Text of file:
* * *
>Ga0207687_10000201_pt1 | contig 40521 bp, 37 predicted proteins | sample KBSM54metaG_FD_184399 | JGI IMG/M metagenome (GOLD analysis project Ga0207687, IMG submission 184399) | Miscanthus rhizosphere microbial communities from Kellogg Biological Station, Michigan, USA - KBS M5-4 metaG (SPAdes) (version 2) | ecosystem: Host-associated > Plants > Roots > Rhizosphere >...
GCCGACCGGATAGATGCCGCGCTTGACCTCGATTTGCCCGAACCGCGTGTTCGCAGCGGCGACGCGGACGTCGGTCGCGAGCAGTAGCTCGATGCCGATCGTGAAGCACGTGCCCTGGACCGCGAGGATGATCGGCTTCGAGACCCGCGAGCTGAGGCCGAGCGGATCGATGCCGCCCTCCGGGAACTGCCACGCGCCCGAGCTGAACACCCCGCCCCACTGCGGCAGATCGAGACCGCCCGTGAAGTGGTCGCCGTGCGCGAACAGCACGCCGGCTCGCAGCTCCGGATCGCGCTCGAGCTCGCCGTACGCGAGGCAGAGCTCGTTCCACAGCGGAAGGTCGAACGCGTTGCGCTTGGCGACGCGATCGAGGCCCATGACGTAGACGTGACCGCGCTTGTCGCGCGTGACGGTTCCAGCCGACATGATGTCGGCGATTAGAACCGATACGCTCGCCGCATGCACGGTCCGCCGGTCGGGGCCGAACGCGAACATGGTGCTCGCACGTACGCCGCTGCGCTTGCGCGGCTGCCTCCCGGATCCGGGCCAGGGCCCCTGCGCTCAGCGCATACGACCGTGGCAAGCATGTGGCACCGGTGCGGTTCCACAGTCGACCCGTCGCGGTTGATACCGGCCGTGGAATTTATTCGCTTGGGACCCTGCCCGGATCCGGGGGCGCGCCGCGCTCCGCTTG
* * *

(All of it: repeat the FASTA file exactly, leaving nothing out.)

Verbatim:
>Ga0207687_10000201_pt1 | contig 40521 bp, 37 predicted proteins | sample KBSM54metaG_FD_184399 | JGI IMG/M metagenome (GOLD analysis project Ga0207687, IMG submission 184399) | Miscanthus rhizosphere microbial communities from Kellogg Biological Station, Michigan, USA - KBS M5-4 metaG (SPAdes) (version 2) | ecosystem: Host-associated > Plants > Roots > Rhizosphere >...
GCCGACCGGATAGATGCCGCGCTTGACCTCGATTTGCCCGAACCGCGTGTTCGCAGCGGCGACGCGGACGTCGGTCGCGAGCAGTAGCTCGATGCCGATCGTGAAGCACGTGCCCTGGACCGCGAGGATGATCGGCTTCGAGACCCGCGAGCTGAGGCCGAGCGGATCGATGCCGCCCTCCGGGAACTGCCACGCGCCCGAGCTGAACACCCCGCCCCACTGCGGCAGATCGAGACCGCCCGTGAAGTGGTCGCCGTGCGCGAACAGCACGCCGGCTCGCAGCTCCGGATCGCGCTCGAGCTCGCCGTACGCGAGGCAGAGCTCGTTCCACAGCGGAAGGTCGAACGCGTTGCGCTTGGCGACGCGATCGAGGCCCATGACGTAGACGTGACCGCGCTTGTCGCGCGTGACGGTTCCAGCCGACATGATGTCGGCGATTAGAACCGATACGCTCGCCGCATGCACGGTCCGCCGGTCGGGGCCGAACGCGAACATGGTGCTCGCACGTACGCCGCTGCGCTTGCGCGGCTGCCTCCCGGATCCGGGCCAGGGCCCCTGCGCTCAGCGCATACGACCGTGGCAAGCATGTGGCACCGGTGCGGTTCCACAGTCGACCCGTCGCGGTTGATACCGGCCGTGGAATTTATTCGCTTGGGACCCTGCCCGGATCCGGGGGCGCGCCGCGCTCCGCTTG